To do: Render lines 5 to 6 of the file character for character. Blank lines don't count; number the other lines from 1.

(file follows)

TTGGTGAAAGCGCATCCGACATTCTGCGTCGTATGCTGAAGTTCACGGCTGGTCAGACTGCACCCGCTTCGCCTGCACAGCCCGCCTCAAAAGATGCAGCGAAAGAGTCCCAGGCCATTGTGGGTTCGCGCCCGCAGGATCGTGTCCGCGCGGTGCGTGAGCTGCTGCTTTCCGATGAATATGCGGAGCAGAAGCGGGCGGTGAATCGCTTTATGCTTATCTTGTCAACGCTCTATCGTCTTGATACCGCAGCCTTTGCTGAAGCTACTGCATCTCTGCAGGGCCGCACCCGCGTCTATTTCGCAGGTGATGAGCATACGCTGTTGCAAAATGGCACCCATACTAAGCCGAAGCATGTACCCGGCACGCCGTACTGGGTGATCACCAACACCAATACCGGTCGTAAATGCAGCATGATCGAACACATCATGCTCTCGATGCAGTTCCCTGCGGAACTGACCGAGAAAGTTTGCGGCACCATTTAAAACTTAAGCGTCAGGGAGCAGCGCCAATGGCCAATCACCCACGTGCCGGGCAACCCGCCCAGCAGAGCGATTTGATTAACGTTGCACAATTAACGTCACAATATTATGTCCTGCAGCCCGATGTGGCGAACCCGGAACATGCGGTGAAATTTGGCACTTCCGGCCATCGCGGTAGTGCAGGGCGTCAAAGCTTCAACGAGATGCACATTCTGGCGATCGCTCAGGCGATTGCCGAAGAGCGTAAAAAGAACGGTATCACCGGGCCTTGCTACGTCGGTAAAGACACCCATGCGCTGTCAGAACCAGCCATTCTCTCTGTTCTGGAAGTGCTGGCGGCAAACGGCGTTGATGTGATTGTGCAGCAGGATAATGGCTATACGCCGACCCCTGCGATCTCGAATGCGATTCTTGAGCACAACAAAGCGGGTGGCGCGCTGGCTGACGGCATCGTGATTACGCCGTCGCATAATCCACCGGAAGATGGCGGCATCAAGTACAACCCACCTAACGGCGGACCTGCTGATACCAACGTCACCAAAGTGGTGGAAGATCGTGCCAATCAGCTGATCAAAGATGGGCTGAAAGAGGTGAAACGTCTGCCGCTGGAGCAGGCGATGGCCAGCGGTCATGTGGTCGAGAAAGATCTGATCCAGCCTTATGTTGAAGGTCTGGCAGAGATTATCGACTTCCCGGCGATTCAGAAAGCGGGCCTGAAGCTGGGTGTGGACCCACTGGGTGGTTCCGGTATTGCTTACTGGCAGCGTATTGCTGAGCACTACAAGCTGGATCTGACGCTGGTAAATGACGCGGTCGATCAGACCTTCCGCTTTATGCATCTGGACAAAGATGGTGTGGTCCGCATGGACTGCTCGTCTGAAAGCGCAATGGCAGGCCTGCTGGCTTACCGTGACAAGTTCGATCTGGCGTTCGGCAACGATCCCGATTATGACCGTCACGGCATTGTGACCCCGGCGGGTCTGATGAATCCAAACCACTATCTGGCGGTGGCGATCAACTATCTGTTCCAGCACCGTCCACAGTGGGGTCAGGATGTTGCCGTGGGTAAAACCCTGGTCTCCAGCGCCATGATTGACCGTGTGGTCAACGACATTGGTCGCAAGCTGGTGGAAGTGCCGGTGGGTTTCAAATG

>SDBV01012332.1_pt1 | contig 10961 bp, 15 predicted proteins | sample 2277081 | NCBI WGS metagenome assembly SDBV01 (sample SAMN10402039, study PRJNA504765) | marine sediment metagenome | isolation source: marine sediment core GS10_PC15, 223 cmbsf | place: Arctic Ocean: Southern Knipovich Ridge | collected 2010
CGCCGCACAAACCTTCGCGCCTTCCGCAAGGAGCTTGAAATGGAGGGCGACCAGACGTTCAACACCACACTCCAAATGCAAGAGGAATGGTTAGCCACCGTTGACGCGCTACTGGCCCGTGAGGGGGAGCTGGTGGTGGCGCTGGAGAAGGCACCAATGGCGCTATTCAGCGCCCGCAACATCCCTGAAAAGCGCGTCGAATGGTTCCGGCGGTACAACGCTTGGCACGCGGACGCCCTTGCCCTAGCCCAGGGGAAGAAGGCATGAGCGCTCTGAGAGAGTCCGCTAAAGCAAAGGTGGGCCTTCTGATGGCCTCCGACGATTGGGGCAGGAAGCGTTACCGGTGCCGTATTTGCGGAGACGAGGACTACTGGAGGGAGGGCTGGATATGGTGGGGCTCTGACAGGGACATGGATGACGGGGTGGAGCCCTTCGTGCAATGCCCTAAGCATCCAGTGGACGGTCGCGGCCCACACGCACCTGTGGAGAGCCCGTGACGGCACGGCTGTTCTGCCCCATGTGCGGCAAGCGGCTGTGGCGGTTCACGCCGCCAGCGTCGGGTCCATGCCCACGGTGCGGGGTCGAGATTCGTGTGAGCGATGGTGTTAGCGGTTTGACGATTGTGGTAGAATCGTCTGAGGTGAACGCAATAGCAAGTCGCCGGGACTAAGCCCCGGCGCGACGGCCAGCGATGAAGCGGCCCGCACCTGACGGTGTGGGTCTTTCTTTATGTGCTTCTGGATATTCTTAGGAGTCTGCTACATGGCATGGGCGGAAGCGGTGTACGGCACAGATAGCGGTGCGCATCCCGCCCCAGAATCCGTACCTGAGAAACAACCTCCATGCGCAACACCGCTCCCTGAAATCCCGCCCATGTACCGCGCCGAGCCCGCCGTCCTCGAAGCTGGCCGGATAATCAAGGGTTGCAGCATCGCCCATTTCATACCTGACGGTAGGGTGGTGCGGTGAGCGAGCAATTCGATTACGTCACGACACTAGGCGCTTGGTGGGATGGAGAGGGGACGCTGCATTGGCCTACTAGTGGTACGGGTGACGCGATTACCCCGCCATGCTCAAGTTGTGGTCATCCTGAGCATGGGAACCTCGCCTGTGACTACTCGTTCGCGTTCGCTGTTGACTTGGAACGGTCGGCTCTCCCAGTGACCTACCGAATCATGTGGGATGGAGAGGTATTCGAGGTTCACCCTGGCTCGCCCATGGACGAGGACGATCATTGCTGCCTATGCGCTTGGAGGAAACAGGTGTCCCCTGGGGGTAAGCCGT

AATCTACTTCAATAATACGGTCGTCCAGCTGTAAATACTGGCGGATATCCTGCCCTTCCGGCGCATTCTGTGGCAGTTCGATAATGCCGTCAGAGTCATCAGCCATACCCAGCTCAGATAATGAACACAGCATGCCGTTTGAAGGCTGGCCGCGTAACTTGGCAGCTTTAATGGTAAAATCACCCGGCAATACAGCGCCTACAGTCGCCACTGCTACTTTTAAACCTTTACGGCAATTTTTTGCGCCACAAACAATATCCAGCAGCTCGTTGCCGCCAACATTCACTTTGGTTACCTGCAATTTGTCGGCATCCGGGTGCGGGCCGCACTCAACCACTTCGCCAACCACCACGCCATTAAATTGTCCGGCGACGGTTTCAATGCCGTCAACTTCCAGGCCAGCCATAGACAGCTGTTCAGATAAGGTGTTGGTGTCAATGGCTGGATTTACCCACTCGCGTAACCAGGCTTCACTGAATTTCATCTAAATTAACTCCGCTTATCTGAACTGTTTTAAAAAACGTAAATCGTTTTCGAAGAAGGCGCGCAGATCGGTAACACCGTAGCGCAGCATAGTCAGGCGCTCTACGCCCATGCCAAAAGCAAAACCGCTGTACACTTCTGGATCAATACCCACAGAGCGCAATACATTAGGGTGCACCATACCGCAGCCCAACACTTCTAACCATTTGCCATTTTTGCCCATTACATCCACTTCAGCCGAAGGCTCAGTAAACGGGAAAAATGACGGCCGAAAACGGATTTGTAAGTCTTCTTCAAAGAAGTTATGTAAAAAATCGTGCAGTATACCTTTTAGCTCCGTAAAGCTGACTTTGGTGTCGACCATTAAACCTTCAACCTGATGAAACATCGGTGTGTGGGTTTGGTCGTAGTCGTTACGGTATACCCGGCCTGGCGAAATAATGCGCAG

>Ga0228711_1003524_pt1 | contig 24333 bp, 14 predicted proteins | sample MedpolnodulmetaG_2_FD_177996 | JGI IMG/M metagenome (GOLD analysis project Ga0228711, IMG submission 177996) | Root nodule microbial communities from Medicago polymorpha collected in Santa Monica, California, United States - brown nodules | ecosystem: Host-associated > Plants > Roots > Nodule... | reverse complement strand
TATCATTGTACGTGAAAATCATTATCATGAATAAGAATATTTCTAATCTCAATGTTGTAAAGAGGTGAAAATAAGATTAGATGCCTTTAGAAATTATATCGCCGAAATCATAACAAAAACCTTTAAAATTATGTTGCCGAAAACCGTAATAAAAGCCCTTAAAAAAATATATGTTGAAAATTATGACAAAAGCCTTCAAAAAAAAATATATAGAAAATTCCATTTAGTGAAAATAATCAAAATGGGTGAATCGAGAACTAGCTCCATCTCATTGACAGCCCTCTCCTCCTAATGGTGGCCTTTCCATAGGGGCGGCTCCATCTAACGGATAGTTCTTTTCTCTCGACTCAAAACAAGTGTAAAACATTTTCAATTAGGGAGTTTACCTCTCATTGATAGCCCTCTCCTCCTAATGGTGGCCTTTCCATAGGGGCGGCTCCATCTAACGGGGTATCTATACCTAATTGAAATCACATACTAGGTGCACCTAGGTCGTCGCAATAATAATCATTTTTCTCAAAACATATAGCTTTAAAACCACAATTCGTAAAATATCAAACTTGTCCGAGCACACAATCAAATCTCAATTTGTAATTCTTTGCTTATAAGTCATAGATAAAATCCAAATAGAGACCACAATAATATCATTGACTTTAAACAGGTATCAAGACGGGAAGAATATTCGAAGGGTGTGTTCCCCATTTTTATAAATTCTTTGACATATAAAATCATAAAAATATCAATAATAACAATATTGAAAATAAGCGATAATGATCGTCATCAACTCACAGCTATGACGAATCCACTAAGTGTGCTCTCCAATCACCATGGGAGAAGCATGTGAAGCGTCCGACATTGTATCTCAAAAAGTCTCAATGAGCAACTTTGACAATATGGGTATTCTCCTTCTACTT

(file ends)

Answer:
>Ga0228711_1003524_pt1 | contig 24333 bp, 14 predicted proteins | sample MedpolnodulmetaG_2_FD_177996 | JGI IMG/M metagenome (GOLD analysis project Ga0228711, IMG submission 177996) | Root nodule microbial communities from Medicago polymorpha collected in Santa Monica, California, United States - brown nodules | ecosystem: Host-associated > Plants > Roots > Nodule... | reverse complement strand
TATCATTGTACGTGAAAATCATTATCATGAATAAGAATATTTCTAATCTCAATGTTGTAAAGAGGTGAAAATAAGATTAGATGCCTTTAGAAATTATATCGCCGAAATCATAACAAAAACCTTTAAAATTATGTTGCCGAAAACCGTAATAAAAGCCCTTAAAAAAATATATGTTGAAAATTATGACAAAAGCCTTCAAAAAAAAATATATAGAAAATTCCATTTAGTGAAAATAATCAAAATGGGTGAATCGAGAACTAGCTCCATCTCATTGACAGCCCTCTCCTCCTAATGGTGGCCTTTCCATAGGGGCGGCTCCATCTAACGGATAGTTCTTTTCTCTCGACTCAAAACAAGTGTAAAACATTTTCAATTAGGGAGTTTACCTCTCATTGATAGCCCTCTCCTCCTAATGGTGGCCTTTCCATAGGGGCGGCTCCATCTAACGGGGTATCTATACCTAATTGAAATCACATACTAGGTGCACCTAGGTCGTCGCAATAATAATCATTTTTCTCAAAACATATAGCTTTAAAACCACAATTCGTAAAATATCAAACTTGTCCGAGCACACAATCAAATCTCAATTTGTAATTCTTTGCTTATAAGTCATAGATAAAATCCAAATAGAGACCACAATAATATCATTGACTTTAAACAGGTATCAAGACGGGAAGAATATTCGAAGGGTGTGTTCCCCATTTTTATAAATTCTTTGACATATAAAATCATAAAAATATCAATAATAACAATATTGAAAATAAGCGATAATGATCGTCATCAACTCACAGCTATGACGAATCCACTAAGTGTGCTCTCCAATCACCATGGGAGAAGCATGTGAAGCGTCCGACATTGTATCTCAAAAAGTCTCAATGAGCAACTTTGACAATATGGGTATTCTCCTTCTACTT